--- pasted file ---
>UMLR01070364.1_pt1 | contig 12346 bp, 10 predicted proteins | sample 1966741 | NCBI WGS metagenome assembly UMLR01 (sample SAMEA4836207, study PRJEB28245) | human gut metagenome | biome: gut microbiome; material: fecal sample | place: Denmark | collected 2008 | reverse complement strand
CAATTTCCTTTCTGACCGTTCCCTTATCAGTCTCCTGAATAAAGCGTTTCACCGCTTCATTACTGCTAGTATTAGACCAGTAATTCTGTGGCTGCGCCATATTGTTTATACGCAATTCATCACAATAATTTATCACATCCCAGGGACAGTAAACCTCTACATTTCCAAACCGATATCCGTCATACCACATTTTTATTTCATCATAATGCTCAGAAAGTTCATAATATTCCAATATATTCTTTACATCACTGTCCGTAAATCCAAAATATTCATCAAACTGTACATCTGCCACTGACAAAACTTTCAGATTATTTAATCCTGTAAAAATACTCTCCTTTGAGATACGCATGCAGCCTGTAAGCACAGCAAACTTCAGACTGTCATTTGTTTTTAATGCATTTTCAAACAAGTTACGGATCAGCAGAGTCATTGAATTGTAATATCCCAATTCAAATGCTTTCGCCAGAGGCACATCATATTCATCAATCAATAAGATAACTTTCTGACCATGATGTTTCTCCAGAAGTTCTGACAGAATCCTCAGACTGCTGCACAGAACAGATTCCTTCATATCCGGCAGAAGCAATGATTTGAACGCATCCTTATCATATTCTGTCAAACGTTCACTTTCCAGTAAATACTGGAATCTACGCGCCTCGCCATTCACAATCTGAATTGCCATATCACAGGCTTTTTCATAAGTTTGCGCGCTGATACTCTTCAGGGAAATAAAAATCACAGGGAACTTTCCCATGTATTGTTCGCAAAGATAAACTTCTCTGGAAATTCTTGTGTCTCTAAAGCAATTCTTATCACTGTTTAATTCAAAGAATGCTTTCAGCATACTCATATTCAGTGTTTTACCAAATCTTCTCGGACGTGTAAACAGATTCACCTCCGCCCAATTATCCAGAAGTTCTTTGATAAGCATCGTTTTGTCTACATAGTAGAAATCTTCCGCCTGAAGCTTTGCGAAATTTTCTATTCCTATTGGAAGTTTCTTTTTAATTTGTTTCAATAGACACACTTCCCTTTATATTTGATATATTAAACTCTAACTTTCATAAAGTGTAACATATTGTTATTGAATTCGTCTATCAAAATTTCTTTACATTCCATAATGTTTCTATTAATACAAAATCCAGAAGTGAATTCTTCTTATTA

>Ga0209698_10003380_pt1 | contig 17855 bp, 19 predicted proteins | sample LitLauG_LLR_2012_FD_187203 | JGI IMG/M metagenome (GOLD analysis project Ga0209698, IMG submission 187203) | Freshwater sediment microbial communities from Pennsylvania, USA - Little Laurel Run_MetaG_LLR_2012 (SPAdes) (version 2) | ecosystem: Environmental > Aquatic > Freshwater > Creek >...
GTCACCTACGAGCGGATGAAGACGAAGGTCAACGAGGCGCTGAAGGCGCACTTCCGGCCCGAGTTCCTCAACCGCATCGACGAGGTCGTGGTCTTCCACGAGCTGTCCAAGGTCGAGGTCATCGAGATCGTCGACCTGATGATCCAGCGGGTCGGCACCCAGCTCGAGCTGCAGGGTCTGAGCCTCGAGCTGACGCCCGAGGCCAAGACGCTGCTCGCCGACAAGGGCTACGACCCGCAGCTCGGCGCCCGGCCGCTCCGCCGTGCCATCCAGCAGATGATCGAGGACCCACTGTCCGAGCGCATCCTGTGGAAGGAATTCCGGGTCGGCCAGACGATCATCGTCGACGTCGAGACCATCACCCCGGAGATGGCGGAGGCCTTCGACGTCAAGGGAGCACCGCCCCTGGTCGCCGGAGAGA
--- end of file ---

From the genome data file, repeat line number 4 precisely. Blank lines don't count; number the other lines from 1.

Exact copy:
GTCACCTACGAGCGGATGAAGACGAAGGTCAACGAGGCGCTGAAGGCGCACTTCCGGCCCGAGTTCCTCAACCGCATCGACGAGGTCGTGGTCTTCCACGAGCTGTCCAAGGTCGAGGTCATCGAGATCGTCGACCTGATGATCCAGCGGGTCGGCACCCAGCTCGAGCTGCAGGGTCTGAGCCTCGAGCTGACGCCCGAGGCCAAGACGCTGCTCGCCGACAAGGGCTACGACCCGCAGCTCGGCGCCCGGCCGCTCCGCCGTGCCATCCAGCAGATGATCGAGGACCCACTGTCCGAGCGCATCCTGTGGAAGGAATTCCGGGTCGGCCAGACGATCATCGTCGACGTCGAGACCATCACCCCGGAGATGGCGGAGGCCTTCGACGTCAAGGGAGCACCGCCCCTGGTCGCCGGAGAGA